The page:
European elections, the hemorrhage of#8217; turnout: in forty#8217; years in Italy lost 30% of voters.While in the rest of the trend union is opposite

European elections, the hemorrhage of#8217; turnout: in forty#8217; years in Italy lost 30% of voters.While in the rest of the trend union is opposite

European Elections: The Hemorrhage of Voters in Italy vs. the Opposite Trend in the EU


The European elections have been witnessing significant changes in voter turnout across the European Union (EU). While some countries experience a surge in voter interest, others face a hemorrhage of voters. This contrasting trend is particularly evident when comparing Italy to the EU average. In this paragraph, we will explore the reasons behind these divergent trends and discuss their potential implications.

Italy’s Voter Exodus:

The hemorrhage of voters in Italy can be attributed to several factors. First, the Italian political landscape is characterized by a high degree of instability and fragmentation. The country has experienced numerous coalition governments in recent decades, leading to public disillusionment and cynicism towards the political class. Additionally, the rise of populist parties like the Five-Star Movement and the League has further polarized Italian politics, driving some voters away from mainstream parties and the electoral process altogether.

The EU’s Voter Surge:

On the other hand, some EU countries have seen a surge in voter turnout. This trend can be linked to several factors, including increased EU integration, growing awareness of contact issues, and the perceived importance of having a voice in the decision-making process at the EU level. For instance, countries like Poland, Denmark, and Estonia have consistently reported high voter turnout rates in recent contact elections.


The divergent trends in voter turnout between Italy and the EU have important implications for both the national and contact levels. At the national level, the low voter turnout in Italy may undermine the legitimacy of its political institutions and further fuel public discontent. At the EU level, a high voter turnout can lead to a more representative and inclusive decision-making process, enhancing the legitimacy and effectiveness of European institutions.


In conclusion, the European elections have witnessed a contrasting trend in voter turnout between Italy and the EU. While some countries experience a surge in voter interest, others face a hemorrhage of voters. This trend has implications for both the national and European levels and underscores the need for continued efforts to engage citizens in the democratic process and address the root causes of disillusionment and cynicism towards politics.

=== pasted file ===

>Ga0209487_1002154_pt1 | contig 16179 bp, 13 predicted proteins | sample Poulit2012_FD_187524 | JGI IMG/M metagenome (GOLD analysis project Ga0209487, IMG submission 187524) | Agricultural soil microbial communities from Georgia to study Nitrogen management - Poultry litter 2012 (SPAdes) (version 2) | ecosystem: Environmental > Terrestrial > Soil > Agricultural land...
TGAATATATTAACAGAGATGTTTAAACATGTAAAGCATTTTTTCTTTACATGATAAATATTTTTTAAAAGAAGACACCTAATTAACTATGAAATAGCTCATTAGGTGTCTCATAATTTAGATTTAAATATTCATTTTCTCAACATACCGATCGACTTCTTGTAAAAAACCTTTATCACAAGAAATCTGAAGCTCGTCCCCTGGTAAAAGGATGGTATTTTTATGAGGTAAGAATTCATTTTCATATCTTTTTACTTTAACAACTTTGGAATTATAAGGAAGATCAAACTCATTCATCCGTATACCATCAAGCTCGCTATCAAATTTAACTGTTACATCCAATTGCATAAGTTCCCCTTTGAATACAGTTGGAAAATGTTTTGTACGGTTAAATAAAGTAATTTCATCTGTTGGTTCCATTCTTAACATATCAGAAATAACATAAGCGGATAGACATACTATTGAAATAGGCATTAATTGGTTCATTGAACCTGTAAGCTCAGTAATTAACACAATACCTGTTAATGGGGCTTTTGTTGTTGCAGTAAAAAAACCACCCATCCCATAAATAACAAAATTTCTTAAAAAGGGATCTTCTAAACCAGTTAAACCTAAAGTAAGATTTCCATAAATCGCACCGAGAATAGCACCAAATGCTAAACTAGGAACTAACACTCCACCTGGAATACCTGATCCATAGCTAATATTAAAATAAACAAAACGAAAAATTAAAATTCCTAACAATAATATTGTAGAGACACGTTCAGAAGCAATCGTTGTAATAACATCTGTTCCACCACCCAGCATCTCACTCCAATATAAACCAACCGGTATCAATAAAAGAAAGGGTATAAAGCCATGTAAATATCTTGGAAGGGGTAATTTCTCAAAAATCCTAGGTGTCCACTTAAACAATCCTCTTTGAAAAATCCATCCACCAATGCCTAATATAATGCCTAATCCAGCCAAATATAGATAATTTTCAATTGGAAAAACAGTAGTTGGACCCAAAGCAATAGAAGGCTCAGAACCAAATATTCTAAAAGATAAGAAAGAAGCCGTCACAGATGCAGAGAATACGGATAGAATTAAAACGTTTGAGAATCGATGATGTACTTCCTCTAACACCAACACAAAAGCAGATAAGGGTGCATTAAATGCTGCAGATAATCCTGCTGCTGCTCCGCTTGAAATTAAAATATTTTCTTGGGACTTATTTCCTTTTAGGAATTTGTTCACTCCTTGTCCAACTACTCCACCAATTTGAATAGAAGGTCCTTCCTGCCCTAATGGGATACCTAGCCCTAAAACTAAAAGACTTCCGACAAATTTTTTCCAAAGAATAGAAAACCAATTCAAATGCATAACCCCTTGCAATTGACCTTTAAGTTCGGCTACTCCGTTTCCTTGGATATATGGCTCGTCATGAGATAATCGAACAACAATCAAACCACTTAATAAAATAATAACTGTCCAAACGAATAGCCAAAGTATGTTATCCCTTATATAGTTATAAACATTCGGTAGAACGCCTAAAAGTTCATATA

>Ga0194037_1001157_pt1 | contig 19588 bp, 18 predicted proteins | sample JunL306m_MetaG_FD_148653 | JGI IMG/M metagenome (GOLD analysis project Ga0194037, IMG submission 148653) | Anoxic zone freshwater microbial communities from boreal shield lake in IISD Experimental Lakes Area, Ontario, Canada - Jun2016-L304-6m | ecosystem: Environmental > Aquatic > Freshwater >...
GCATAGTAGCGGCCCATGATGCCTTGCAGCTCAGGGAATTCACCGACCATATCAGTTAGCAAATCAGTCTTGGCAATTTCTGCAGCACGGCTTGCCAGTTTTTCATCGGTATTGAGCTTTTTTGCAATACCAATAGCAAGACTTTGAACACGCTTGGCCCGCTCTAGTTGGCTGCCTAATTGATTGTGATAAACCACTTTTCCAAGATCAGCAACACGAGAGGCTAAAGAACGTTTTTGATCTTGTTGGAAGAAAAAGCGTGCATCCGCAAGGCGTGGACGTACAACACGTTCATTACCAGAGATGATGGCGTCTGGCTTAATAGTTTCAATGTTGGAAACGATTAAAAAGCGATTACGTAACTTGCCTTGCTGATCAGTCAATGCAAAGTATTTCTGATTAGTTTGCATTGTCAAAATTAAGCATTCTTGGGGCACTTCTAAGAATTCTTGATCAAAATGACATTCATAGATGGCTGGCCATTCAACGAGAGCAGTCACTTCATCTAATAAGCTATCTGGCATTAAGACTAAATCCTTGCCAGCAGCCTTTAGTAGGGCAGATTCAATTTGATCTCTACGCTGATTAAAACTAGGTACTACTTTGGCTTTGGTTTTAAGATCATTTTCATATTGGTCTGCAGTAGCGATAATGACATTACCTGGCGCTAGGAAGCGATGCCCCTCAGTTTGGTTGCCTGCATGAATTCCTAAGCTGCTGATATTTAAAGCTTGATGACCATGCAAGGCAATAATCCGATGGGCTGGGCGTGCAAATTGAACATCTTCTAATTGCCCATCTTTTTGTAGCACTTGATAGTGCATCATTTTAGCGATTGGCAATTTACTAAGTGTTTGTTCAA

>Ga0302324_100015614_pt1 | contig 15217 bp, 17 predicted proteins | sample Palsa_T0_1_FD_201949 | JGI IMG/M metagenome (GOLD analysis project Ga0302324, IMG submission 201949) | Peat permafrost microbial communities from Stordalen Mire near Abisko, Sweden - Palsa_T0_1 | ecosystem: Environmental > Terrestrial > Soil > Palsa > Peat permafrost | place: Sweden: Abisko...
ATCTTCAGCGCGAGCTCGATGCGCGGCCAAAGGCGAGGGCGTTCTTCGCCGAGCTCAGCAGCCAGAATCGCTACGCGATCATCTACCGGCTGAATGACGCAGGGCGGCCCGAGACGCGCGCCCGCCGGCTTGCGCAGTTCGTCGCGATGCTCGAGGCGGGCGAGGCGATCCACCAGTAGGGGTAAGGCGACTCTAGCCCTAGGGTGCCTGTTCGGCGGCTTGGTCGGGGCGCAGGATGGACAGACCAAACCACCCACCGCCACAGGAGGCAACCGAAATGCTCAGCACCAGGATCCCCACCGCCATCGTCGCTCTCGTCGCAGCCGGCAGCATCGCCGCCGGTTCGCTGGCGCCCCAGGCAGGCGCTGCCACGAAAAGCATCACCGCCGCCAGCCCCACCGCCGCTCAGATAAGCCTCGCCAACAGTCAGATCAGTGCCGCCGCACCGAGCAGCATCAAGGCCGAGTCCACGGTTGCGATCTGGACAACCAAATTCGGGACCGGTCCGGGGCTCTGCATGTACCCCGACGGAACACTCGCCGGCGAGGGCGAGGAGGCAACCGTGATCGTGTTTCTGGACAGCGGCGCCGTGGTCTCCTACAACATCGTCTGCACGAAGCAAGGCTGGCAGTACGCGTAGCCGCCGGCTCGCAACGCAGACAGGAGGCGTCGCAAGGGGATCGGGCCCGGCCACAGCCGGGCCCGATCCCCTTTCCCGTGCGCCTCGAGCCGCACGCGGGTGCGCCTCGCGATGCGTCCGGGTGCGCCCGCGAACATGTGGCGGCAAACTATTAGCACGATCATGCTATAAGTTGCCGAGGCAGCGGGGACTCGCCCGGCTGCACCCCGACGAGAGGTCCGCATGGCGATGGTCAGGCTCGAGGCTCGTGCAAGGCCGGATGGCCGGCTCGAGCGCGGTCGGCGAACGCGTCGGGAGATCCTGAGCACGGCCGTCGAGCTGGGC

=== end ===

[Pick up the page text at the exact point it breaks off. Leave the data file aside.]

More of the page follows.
I. Introduction

Brief overview of European elections

Every five years, citizens of the European Union (EU) cast their votes to elect members of the European Parliament. These elections, held in May, serve as a crucial moment in EU politics, providing an opportunity for citizens to voice their opinions and influence decision-making at the European level. With 27 member states and over 440 million inhabitants, European elections represent one of the largest transnational democratic processes in the world.

Importance of voter turnout in democratic processes

Voter turnout plays a pivotal role in the legitimacy and effectiveness of any democratic process. In the context of European elections, high voter turnout is essential for ensuring that the EU institutions truly reflect the will of its citizens. A well-informed and engaged electorate can contribute to more meaningful debates, better policies, and a stronger sense of solidarity within the EU.

Mention of the contrasting trends between Italy and EU average

However, while the importance of voter turnout in European elections is universally acknowledged, there are noticeable discrepancies among EU member states. For instance, consider the case of Italy, which traditionally records some of the lowest voter turnout rates in Europe. In contrast, the EU average has seen a slight upward trend over the last decade, with an overall participation rate of approximately 50%. This contrasting trend between Italy and the EU average poses a significant challenge for maintaining the democratic legitimacy of European institutions and fostering greater citizen engagement.

European elections, the hemorrhage of#8217; turnout: in forty#8217; years in Italy lost 30% of voters.While in the rest of the trend union is opposite

Background: European Elections in Italy – A Decade-Long Decline

Historical context of voter turnout in Italian elections (11980s-present)